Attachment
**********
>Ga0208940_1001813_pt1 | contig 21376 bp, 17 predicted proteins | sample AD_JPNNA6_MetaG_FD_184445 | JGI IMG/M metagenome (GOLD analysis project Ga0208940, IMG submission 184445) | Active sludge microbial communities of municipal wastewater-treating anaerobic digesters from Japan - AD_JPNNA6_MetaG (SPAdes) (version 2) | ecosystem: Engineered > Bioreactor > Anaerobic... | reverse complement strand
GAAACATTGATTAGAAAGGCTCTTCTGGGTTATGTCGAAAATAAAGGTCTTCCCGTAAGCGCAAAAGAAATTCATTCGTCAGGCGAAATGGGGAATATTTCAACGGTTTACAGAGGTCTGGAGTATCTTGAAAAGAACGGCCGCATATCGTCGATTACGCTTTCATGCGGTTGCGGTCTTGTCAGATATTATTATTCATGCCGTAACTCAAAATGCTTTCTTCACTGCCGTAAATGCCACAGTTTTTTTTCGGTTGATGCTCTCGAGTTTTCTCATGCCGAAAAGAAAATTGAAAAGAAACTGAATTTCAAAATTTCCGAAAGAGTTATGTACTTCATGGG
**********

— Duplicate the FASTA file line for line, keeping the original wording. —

>Ga0208940_1001813_pt1 | contig 21376 bp, 17 predicted proteins | sample AD_JPNNA6_MetaG_FD_184445 | JGI IMG/M metagenome (GOLD analysis project Ga0208940, IMG submission 184445) | Active sludge microbial communities of municipal wastewater-treating anaerobic digesters from Japan - AD_JPNNA6_MetaG (SPAdes) (version 2) | ecosystem: Engineered > Bioreactor > Anaerobic... | reverse complement strand
GAAACATTGATTAGAAAGGCTCTTCTGGGTTATGTCGAAAATAAAGGTCTTCCCGTAAGCGCAAAAGAAATTCATTCGTCAGGCGAAATGGGGAATATTTCAACGGTTTACAGAGGTCTGGAGTATCTTGAAAAGAACGGCCGCATATCGTCGATTACGCTTTCATGCGGTTGCGGTCTTGTCAGATATTATTATTCATGCCGTAACTCAAAATGCTTTCTTCACTGCCGTAAATGCCACAGTTTTTTTTCGGTTGATGCTCTCGAGTTTTCTCATGCCGAAAAGAAAATTGAAAAGAAACTGAATTTCAAAATTTCCGAAAGAGTTATGTACTTCATGGG